British taxpayers fund Kenyan hospital suspected of detaining patients


British taxpayers’ money is being invested in private overseas hospitals that have been detaining patients for months over unpaid medical bills and charging poor women more than £1,300 to give birth, it has emerged.

Every year hundreds of millions of pounds are taken from the UK aid budget and invested in foreign companies and programs in poor countries through British International Investment (BII), owned and managed by the Foreign Office.

Some of this money is funneled directly or indirectly to foreign healthcare providers – as seen in 2017, when the BII invested through an equity fund in the scandal-ridden Nairobi Women’s Hospital group.

The group, which has nine institutions in Kenya, has been taken to court twice for incarcerating patients who failed to pay their bills – a practice dating back to at least 2017.

In one case, a high school boy was detained for 11 months over an unpaid bill of around £20,500, according to Oxfam, which found for the first time that the hospital group had received money indirectly from UK taxpayers as part of an investigation into its overseas activities of the BI. health investments.

The charity presented its findings Tuesday at a parliamentary hearing of the International Development Committee.

Patient rights ‘violated’

In another case referred to by Oxfam, a newborn baby was held by the Nairobi Women’s Hospital group for three months after his twin brother died in childbirth. His grieving mother couldn’t afford the bill and had to commute daily to the hospital to breastfeed him.

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Separately, a refugee whose 10-year-old daughter was killed in the same accident that injured him was detained for more than six months for failing to pay his bills, the charity added.

In October 2018, the Supreme Court in Kenya ruled that the Nairobi Women’s Hospital violated a patient’s rights by detaining him for unpaid medical bills. Yet up to 32 people have been imprisoned by the group in the past five years.

It is unclear how much British money was handed over to the Nairobi Women’s Hospital group, but an investment was made through the EverCare Health Fund, which received £40.5 million from the BII in 2016, The Telegraph has found.

The equity fund, based in the tax-exempt Cayman Islands and managed by TPG Growth, a capital markets company, used this money to make a total of 10 investments in health groups and services in the Global South.

According to the BII, the Nairobi Women’s Hospital group is “a leader in healthcare in the country, providing comprehensive, high-quality, affordable and accessible care to clients of all genders and ages”.

It also describes EverCare as “an integrated healthcare delivery platform” that “helps communities thrive by improving patient access to clinics and hospital operations.”

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Investments ‘exacerbate’ poverty

Anna Marriott, Oxfam’s health policy manager, told MPs at Tuesday’s parliamentary session that the “alleged and confirmed human rights abuses” associated with the Nairobi Women’s Hospital group should be immediately investigated.

“If I was able to find these 32 cases of patient detention, how come this multi-billion pound government agency, which is responsible for due diligence, upholding human rights and doing no harm, has not identified them?” well-reported crimes or ignored them,” she said.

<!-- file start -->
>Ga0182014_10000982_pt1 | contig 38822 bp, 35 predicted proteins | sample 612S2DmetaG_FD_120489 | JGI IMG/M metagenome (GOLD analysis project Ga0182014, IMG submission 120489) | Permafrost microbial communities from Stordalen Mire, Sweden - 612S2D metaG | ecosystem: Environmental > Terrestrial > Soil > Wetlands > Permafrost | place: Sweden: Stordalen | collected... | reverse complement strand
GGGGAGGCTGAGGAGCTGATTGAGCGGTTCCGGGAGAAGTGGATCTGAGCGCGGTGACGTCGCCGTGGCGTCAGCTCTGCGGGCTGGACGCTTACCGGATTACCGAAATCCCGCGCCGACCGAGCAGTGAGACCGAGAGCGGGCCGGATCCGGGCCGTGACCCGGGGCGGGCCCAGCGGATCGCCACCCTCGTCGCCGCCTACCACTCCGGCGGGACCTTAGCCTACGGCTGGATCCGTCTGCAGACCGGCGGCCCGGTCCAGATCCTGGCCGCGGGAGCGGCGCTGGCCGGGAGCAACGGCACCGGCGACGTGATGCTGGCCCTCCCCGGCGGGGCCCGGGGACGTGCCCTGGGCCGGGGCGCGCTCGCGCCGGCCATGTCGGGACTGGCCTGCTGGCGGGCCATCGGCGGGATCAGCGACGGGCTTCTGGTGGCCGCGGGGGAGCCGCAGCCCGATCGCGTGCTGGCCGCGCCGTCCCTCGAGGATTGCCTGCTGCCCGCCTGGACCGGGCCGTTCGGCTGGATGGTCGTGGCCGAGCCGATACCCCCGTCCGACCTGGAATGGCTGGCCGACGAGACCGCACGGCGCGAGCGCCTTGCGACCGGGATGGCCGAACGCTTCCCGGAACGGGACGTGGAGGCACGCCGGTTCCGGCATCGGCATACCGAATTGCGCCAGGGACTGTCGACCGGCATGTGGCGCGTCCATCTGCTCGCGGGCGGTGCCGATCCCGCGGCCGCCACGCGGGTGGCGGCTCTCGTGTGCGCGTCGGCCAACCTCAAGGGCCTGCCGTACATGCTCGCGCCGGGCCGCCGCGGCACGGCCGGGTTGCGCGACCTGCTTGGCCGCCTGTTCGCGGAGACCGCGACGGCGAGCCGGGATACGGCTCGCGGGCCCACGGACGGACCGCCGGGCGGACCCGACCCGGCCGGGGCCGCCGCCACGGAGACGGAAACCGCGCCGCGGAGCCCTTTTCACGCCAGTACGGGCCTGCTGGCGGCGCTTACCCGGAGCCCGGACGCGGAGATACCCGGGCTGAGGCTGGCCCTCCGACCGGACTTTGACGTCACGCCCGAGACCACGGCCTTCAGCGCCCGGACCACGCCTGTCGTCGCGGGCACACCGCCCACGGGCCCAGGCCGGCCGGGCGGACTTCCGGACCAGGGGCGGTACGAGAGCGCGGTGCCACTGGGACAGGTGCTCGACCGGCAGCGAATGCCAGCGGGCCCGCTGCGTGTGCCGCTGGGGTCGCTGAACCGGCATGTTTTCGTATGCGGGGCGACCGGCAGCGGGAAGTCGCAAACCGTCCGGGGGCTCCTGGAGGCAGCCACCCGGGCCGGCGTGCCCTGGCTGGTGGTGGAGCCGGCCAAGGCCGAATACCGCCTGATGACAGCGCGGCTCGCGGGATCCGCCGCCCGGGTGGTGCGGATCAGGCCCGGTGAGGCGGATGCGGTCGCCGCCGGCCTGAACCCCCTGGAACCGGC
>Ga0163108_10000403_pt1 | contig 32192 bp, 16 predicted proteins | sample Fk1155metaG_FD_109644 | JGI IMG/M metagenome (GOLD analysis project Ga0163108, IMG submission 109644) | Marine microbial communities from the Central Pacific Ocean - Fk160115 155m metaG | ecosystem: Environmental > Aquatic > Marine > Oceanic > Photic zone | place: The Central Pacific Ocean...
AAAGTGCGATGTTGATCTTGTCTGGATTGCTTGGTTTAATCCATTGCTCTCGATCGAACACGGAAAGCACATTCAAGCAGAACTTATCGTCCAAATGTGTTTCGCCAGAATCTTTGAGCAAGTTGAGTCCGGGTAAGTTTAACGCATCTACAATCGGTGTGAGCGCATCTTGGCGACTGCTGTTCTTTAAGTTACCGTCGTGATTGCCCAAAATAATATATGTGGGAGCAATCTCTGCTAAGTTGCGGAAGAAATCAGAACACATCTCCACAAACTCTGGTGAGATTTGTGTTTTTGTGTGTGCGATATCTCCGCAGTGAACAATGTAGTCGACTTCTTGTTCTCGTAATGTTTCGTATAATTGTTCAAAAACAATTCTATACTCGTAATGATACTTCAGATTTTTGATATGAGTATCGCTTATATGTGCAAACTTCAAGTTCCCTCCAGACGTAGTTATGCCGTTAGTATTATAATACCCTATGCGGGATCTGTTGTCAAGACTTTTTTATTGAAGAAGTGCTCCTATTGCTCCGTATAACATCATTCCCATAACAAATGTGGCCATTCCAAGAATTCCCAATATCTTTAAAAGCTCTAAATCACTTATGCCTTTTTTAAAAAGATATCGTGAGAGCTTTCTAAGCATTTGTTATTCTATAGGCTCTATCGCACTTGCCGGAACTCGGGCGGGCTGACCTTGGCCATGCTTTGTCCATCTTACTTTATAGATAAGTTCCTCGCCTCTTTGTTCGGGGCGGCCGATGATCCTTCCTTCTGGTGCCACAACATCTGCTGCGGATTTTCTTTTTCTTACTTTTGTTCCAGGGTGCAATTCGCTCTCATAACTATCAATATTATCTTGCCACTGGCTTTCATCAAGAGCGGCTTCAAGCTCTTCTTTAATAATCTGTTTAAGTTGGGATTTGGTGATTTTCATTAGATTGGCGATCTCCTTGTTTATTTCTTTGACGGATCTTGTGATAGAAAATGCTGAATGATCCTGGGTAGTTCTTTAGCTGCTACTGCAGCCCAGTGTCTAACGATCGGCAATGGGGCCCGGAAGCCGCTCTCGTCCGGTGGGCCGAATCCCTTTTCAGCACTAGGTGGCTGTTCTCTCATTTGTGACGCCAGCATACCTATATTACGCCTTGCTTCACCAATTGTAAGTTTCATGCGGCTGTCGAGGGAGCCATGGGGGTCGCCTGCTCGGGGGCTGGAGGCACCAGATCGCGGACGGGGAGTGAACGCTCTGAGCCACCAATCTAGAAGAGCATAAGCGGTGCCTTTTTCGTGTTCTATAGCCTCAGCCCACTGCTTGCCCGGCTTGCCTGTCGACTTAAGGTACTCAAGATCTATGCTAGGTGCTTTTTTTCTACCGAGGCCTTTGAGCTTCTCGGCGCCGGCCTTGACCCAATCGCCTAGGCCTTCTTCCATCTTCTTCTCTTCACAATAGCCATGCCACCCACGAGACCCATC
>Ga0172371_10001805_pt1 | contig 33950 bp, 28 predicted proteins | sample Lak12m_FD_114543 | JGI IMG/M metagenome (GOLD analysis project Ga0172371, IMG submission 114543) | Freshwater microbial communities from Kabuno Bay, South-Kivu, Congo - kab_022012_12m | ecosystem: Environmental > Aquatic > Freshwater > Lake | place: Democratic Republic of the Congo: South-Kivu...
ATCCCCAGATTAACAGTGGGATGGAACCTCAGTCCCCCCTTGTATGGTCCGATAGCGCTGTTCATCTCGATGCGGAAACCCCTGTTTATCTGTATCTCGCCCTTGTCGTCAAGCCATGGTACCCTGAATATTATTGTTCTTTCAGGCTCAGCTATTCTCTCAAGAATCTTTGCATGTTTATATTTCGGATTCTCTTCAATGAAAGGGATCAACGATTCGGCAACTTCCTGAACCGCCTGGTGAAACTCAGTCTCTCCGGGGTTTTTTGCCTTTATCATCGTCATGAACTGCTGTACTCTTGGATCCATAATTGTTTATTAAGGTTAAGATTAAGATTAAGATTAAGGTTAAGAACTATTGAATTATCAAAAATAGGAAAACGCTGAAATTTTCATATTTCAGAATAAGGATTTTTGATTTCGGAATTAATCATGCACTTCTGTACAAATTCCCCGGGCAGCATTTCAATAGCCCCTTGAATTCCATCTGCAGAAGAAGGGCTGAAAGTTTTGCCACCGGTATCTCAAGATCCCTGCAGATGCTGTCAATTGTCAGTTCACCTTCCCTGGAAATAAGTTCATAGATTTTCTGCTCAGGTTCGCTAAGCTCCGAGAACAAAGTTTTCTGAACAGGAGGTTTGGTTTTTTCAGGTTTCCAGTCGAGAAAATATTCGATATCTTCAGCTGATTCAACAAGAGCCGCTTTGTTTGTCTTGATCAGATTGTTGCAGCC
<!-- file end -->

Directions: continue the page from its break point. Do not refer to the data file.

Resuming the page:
Ms Marriott also said “there should be an immediate freeze on all futures [BII] investment in health care’, arguing that British taxpayers’ money has been spent on services that exacerbate poverty and health inequalities in the world’s poorest countries.

The government says the BII’s investments are designed to create economic opportunities for local communities, tackle poverty, promote gender equality and provide a financial return for UK taxpayers.

However, Oxfam’s findings show that this is not always the case. In another example of mis-spending, the charity said the BII had indirectly invested in hospitals in Burkina Faso, Uganda and Zimbabwe – three of the poorest countries in the world – that charged women between £500 and £1,000 for ‘normal deliveries’ .

In Nigeria, where nine in ten poorest women go without a skilled midwife, delivery prices at one hospital funded by BII, through the EverCare Health Fund, start at £1,300. This equates to 12 years of wages for the lowest 20 percent of earners in the country.

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Elsewhere in Uganda, costs for deliveries at one hospital have risen 60 percent since BII first invested in it four years ago, the charity said on Tuesday.

“Instead of helping to tackle maternal mortality, BII is investing in hospitals that are simply out of reach for the majority of women,” Ms. Marriott added.

Since 2015, more than £4 billion from the UK’s aid budget has been channeled to the BII and invested in overseas businesses and markets, according to the Catholic Agency for Overseas Development. The BII also reinvests the returns it makes on its assets.

A BII spokesperson said: “Anna Marriott of Oxfam was part of a group more than a year ago that made several allegations about our healthcare portfolio. We investigated these and found them to be incorrect.

“The list of baseless allegations made by Oxfam during today’s parliamentary session has not been brought to our attention through any of our reporting channels. We are not in a position to comment further without conducting our own investigation.”

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